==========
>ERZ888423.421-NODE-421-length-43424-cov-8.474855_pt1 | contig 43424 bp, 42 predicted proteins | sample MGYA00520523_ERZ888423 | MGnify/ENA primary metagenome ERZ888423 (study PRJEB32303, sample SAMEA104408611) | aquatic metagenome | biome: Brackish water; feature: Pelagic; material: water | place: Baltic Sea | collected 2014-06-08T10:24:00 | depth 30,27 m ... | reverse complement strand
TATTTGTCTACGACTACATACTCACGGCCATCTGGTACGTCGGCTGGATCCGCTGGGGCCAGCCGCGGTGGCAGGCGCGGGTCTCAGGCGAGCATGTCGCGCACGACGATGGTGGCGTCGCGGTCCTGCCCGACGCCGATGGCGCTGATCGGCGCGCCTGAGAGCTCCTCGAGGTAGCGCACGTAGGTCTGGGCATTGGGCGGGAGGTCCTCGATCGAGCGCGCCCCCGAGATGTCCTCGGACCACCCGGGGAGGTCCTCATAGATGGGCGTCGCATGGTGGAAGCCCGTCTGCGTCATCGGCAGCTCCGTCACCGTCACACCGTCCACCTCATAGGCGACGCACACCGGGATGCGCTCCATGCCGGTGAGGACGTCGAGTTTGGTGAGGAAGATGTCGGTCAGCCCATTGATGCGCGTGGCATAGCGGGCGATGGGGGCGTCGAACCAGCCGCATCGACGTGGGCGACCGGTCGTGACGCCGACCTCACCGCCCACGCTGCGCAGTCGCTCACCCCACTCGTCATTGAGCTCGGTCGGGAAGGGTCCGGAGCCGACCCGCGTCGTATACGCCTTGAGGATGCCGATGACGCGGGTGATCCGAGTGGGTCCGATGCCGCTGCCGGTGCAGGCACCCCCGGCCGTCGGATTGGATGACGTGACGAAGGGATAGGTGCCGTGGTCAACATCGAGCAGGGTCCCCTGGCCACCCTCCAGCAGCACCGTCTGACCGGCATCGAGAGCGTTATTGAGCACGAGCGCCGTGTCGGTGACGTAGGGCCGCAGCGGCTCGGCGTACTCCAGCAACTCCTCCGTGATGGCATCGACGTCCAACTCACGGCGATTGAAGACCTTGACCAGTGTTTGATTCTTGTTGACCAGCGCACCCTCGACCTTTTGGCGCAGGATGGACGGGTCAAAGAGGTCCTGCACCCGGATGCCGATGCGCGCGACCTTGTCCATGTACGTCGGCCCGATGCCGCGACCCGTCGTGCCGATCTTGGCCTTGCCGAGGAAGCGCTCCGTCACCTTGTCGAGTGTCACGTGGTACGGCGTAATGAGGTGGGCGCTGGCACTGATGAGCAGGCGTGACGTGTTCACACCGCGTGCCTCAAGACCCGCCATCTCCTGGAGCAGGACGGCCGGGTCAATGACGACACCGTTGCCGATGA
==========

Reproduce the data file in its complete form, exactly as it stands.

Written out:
>ERZ888423.421-NODE-421-length-43424-cov-8.474855_pt1 | contig 43424 bp, 42 predicted proteins | sample MGYA00520523_ERZ888423 | MGnify/ENA primary metagenome ERZ888423 (study PRJEB32303, sample SAMEA104408611) | aquatic metagenome | biome: Brackish water; feature: Pelagic; material: water | place: Baltic Sea | collected 2014-06-08T10:24:00 | depth 30,27 m ... | reverse complement strand
TATTTGTCTACGACTACATACTCACGGCCATCTGGTACGTCGGCTGGATCCGCTGGGGCCAGCCGCGGTGGCAGGCGCGGGTCTCAGGCGAGCATGTCGCGCACGACGATGGTGGCGTCGCGGTCCTGCCCGACGCCGATGGCGCTGATCGGCGCGCCTGAGAGCTCCTCGAGGTAGCGCACGTAGGTCTGGGCATTGGGCGGGAGGTCCTCGATCGAGCGCGCCCCCGAGATGTCCTCGGACCACCCGGGGAGGTCCTCATAGATGGGCGTCGCATGGTGGAAGCCCGTCTGCGTCATCGGCAGCTCCGTCACCGTCACACCGTCCACCTCATAGGCGACGCACACCGGGATGCGCTCCATGCCGGTGAGGACGTCGAGTTTGGTGAGGAAGATGTCGGTCAGCCCATTGATGCGCGTGGCATAGCGGGCGATGGGGGCGTCGAACCAGCCGCATCGACGTGGGCGACCGGTCGTGACGCCGACCTCACCGCCCACGCTGCGCAGTCGCTCACCCCACTCGTCATTGAGCTCGGTCGGGAAGGGTCCGGAGCCGACCCGCGTCGTATACGCCTTGAGGATGCCGATGACGCGGGTGATCCGAGTGGGTCCGATGCCGCTGCCGGTGCAGGCACCCCCGGCCGTCGGATTGGATGACGTGACGAAGGGATAGGTGCCGTGGTCAACATCGAGCAGGGTCCCCTGGCCACCCTCCAGCAGCACCGTCTGACCGGCATCGAGAGCGTTATTGAGCACGAGCGCCGTGTCGGTGACGTAGGGCCGCAGCGGCTCGGCGTACTCCAGCAACTCCTCCGTGATGGCATCGACGTCCAACTCACGGCGATTGAAGACCTTGACCAGTGTTTGATTCTTGTTGACCAGCGCACCCTCGACCTTTTGGCGCAGGATGGACGGGTCAAAGAGGTCCTGCACCCGGATGCCGATGCGCGCGACCTTGTCCATGTACGTCGGCCCGATGCCGCGACCCGTCGTGCCGATCTTGGCCTTGCCGAGGAAGCGCTCCGTCACCTTGTCGAGTGTCACGTGGTACGGCGTAATGAGGTGGGCGCTGGCACTGATGAGCAGGCGTGACGTGTTCACACCGCGTGCCTCAAGACCCGCCATCTCCTGGAGCAGGACGGCCGGGTCAATGACGACACCGTTGCCGATGA